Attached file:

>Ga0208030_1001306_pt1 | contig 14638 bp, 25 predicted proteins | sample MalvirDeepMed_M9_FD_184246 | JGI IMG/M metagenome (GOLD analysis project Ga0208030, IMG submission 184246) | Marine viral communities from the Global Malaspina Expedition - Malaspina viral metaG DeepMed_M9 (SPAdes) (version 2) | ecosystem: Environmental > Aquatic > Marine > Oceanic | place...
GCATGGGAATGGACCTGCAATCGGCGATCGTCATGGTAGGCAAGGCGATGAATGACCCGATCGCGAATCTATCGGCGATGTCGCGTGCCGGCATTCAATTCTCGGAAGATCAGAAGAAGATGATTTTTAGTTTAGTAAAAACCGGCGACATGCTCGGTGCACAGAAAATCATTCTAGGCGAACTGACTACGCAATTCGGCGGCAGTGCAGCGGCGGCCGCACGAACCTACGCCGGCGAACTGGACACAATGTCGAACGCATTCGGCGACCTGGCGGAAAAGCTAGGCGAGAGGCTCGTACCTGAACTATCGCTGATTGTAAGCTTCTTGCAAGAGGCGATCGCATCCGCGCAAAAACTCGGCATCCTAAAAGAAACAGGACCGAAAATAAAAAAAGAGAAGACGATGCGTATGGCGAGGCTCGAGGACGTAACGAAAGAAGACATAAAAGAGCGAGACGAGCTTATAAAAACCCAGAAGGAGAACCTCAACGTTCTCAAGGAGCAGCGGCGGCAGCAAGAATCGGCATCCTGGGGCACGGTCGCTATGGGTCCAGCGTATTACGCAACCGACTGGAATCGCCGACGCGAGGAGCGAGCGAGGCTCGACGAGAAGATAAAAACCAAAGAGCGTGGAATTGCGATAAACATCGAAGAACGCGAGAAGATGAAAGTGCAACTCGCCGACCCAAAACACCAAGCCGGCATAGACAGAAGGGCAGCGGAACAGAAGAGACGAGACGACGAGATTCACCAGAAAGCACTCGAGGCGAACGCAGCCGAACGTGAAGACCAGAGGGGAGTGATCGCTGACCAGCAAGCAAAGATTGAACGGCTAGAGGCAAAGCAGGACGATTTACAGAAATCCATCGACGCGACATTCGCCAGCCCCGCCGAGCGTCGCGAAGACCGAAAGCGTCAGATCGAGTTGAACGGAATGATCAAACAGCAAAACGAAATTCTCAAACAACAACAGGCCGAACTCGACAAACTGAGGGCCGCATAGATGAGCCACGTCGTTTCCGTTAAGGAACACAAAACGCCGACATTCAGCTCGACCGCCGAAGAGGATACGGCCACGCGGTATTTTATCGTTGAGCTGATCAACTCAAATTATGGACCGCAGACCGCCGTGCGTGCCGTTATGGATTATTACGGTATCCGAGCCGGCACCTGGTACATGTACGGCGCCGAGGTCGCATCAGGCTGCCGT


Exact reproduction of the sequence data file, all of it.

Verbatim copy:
>Ga0208030_1001306_pt1 | contig 14638 bp, 25 predicted proteins | sample MalvirDeepMed_M9_FD_184246 | JGI IMG/M metagenome (GOLD analysis project Ga0208030, IMG submission 184246) | Marine viral communities from the Global Malaspina Expedition - Malaspina viral metaG DeepMed_M9 (SPAdes) (version 2) | ecosystem: Environmental > Aquatic > Marine > Oceanic | place...
GCATGGGAATGGACCTGCAATCGGCGATCGTCATGGTAGGCAAGGCGATGAATGACCCGATCGCGAATCTATCGGCGATGTCGCGTGCCGGCATTCAATTCTCGGAAGATCAGAAGAAGATGATTTTTAGTTTAGTAAAAACCGGCGACATGCTCGGTGCACAGAAAATCATTCTAGGCGAACTGACTACGCAATTCGGCGGCAGTGCAGCGGCGGCCGCACGAACCTACGCCGGCGAACTGGACACAATGTCGAACGCATTCGGCGACCTGGCGGAAAAGCTAGGCGAGAGGCTCGTACCTGAACTATCGCTGATTGTAAGCTTCTTGCAAGAGGCGATCGCATCCGCGCAAAAACTCGGCATCCTAAAAGAAACAGGACCGAAAATAAAAAAAGAGAAGACGATGCGTATGGCGAGGCTCGAGGACGTAACGAAAGAAGACATAAAAGAGCGAGACGAGCTTATAAAAACCCAGAAGGAGAACCTCAACGTTCTCAAGGAGCAGCGGCGGCAGCAAGAATCGGCATCCTGGGGCACGGTCGCTATGGGTCCAGCGTATTACGCAACCGACTGGAATCGCCGACGCGAGGAGCGAGCGAGGCTCGACGAGAAGATAAAAACCAAAGAGCGTGGAATTGCGATAAACATCGAAGAACGCGAGAAGATGAAAGTGCAACTCGCCGACCCAAAACACCAAGCCGGCATAGACAGAAGGGCAGCGGAACAGAAGAGACGAGACGACGAGATTCACCAGAAAGCACTCGAGGCGAACGCAGCCGAACGTGAAGACCAGAGGGGAGTGATCGCTGACCAGCAAGCAAAGATTGAACGGCTAGAGGCAAAGCAGGACGATTTACAGAAATCCATCGACGCGACATTCGCCAGCCCCGCCGAGCGTCGCGAAGACCGAAAGCGTCAGATCGAGTTGAACGGAATGATCAAACAGCAAAACGAAATTCTCAAACAACAACAGGCCGAACTCGACAAACTGAGGGCCGCATAGATGAGCCACGTCGTTTCCGTTAAGGAACACAAAACGCCGACATTCAGCTCGACCGCCGAAGAGGATACGGCCACGCGGTATTTTATCGTTGAGCTGATCAACTCAAATTATGGACCGCAGACCGCCGTGCGTGCCGTTATGGATTATTACGGTATCCGAGCCGGCACCTGGTACATGTACGGCGCCGAGGTCGCATCAGGCTGCCGT